Both the Assembly and Senate of the California Legislature, like other legislative bodies, utilize several rules, as well as customs and practices, for the purpose of ensuring that legislative deliberations and debate operate in a civil and orderly way. The individual house rules, as well as Mason’s Manual of Legislative Procedure, provide guidance in this regard.
Senate Rule 21.5, subdivision (j), provides: “The chair shall direct the order of presentation of the arguments for and against matters for consideration by the committee, and shall permit questions to be asked by members of the committee in an orderly fashion and in keeping with proper decorum.”
Senate Rules 35(a) provides: “When a Senator desires to address the Senate, the Senator shall rise at the Senator’s desk, address the Presiding Officer, and, when recognized, proceed to speak through the public address system. When speaking, the Senator shall confine the Senator’s remarks to the question before the house. A Senator who has not been recognized by the Presiding Officer shall not address the body.
“(b) A Senator may not speak more than twice in any one debate on the same day, and at the same stage of the bill, without leave; Senators who have once spoken are not again entitled to the floor (except for explanation) so long as any Senator who has not spoken desires to speak. During the five days prior to the deadline for each house to pass bills introduced in that house and the five days prior to the last day for each house to pass bills, limits may be adopted to expedite the completion of the Senate’s business by limiting the number of speakers per measure, amendment, or debatable motion and the time allotted to each speaker as long as these limits are applied equally to speakers in support and in opposition.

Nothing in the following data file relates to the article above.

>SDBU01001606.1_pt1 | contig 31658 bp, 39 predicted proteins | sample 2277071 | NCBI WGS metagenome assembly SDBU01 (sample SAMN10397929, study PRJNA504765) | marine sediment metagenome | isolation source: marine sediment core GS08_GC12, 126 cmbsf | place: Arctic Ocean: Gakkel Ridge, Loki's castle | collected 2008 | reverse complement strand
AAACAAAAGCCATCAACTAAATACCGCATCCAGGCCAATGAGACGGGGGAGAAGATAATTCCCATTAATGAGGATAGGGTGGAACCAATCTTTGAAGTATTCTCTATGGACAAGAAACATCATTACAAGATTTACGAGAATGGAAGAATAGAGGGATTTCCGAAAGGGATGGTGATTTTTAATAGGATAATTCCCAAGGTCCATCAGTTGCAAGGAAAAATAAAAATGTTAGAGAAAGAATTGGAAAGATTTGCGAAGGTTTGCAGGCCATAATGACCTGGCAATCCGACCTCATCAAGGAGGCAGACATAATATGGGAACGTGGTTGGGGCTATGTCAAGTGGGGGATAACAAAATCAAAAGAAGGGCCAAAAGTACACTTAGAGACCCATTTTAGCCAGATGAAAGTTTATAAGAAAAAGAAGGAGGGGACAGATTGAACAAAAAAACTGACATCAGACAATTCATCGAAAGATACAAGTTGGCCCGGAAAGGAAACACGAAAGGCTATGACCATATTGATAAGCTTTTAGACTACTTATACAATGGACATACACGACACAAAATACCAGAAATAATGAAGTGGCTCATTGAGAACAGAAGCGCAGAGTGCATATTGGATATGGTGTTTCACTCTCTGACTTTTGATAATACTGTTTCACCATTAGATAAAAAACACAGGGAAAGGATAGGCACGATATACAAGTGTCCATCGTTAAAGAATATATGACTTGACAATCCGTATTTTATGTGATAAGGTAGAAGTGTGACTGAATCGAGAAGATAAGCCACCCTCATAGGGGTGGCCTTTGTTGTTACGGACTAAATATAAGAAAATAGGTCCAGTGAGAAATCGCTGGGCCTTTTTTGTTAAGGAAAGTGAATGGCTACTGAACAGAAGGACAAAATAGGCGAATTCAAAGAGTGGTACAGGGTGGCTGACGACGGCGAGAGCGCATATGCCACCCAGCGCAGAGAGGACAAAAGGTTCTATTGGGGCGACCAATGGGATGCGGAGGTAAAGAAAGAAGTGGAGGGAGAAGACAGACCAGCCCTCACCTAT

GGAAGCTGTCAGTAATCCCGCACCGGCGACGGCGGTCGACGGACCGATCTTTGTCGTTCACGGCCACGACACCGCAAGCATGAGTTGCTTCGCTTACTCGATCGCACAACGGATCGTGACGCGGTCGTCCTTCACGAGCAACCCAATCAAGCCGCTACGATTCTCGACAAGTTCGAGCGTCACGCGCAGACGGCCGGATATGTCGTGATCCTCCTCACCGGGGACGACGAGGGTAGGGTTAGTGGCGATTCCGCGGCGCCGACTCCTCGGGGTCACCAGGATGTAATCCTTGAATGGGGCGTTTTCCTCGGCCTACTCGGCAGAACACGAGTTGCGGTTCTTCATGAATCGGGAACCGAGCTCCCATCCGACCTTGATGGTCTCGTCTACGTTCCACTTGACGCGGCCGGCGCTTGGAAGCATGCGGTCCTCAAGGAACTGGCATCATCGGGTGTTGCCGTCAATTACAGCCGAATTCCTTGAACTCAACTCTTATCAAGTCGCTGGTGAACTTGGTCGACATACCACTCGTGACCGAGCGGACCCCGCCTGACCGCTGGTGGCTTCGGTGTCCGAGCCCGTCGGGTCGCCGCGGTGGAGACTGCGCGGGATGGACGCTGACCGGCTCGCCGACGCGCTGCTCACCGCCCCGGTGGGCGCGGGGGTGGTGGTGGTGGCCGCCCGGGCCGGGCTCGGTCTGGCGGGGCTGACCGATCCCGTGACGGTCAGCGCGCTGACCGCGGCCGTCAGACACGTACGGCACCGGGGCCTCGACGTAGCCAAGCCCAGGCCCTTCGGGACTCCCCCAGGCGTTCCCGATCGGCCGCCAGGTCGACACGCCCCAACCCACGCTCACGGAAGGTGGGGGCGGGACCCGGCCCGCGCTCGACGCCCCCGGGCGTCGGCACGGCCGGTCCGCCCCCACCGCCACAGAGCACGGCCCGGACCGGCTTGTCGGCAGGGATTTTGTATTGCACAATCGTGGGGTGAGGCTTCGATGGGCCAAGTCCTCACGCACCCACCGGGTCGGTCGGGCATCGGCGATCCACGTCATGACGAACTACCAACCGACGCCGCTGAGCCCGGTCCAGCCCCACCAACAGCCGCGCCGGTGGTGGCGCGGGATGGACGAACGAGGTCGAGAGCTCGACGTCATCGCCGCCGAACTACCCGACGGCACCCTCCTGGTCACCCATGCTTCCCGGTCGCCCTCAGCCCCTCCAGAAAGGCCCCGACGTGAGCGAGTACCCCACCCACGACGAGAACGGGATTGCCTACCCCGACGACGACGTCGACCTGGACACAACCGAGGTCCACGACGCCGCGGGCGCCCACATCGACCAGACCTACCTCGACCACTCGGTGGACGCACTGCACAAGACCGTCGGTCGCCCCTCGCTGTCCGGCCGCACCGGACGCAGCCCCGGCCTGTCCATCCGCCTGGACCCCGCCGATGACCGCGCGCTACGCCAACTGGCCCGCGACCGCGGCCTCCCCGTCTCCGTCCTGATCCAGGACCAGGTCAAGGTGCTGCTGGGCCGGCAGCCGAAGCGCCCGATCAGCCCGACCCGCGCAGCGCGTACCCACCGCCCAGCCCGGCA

“(c) When two or more Senators arise at the same time to address the Senate, the Presiding Officer shall designate the Senator who is entitled to the floor.
“(d) A Senator may not be interrupted when speaking, and no question may be asked of the Senator except through the Presiding Officer.
“(e) The author or floor manager of a bill, motion, or resolution shall have the privilege of closing the debate, and may elect to answer questions raised in the debate during the author’s or floor manager’s closing.”
Senate Rule 36. Provides: “When a Senator is called to order, the Senator shall sit down until the Presiding Officer has determined whether or not the Senator is in order. Every question of order shall be decided by the Presiding Officer, subject to an appeal to the Senate by any Senator. If a Senator is called to order for words spoken, the objectionable language shall immediately be taken down in writing by the Secretary of the Senate.”
Assembly Rule 108 provides: “When a Member desires to address the Assembly, the Member shall rise from the Member’s seat and respectfully address the presiding officer as “Mr. Speaker” or “Madame Speaker.” Upon being recognized, the Member may speak, confining the Member’s remarks to the question under consideration. When two or more Members rise at the same time, the Speaker shall designate the Member who is entitled to the floor.